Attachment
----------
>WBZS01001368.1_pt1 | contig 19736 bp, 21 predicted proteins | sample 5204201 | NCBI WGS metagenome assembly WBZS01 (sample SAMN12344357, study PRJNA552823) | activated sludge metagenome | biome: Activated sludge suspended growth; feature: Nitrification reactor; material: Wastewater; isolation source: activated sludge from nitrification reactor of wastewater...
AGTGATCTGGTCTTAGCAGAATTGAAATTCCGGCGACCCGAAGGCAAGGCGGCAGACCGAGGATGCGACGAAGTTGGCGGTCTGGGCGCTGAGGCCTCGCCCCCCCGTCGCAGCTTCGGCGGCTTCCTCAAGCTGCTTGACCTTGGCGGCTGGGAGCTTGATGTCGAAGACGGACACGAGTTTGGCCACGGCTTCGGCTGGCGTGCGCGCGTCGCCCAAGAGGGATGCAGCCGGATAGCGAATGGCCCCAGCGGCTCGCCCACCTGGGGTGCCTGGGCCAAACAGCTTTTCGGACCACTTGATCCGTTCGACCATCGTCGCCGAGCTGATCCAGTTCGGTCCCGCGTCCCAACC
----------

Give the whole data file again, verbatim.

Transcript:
>WBZS01001368.1_pt1 | contig 19736 bp, 21 predicted proteins | sample 5204201 | NCBI WGS metagenome assembly WBZS01 (sample SAMN12344357, study PRJNA552823) | activated sludge metagenome | biome: Activated sludge suspended growth; feature: Nitrification reactor; material: Wastewater; isolation source: activated sludge from nitrification reactor of wastewater...
AGTGATCTGGTCTTAGCAGAATTGAAATTCCGGCGACCCGAAGGCAAGGCGGCAGACCGAGGATGCGACGAAGTTGGCGGTCTGGGCGCTGAGGCCTCGCCCCCCCGTCGCAGCTTCGGCGGCTTCCTCAAGCTGCTTGACCTTGGCGGCTGGGAGCTTGATGTCGAAGACGGACACGAGTTTGGCCACGGCTTCGGCTGGCGTGCGCGCGTCGCCCAAGAGGGATGCAGCCGGATAGCGAATGGCCCCAGCGGCTCGCCCACCTGGGGTGCCTGGGCCAAACAGCTTTTCGGACCACTTGATCCGTTCGACCATCGTCGCCGAGCTGATCCAGTTCGGTCCCGCGTCCCAACC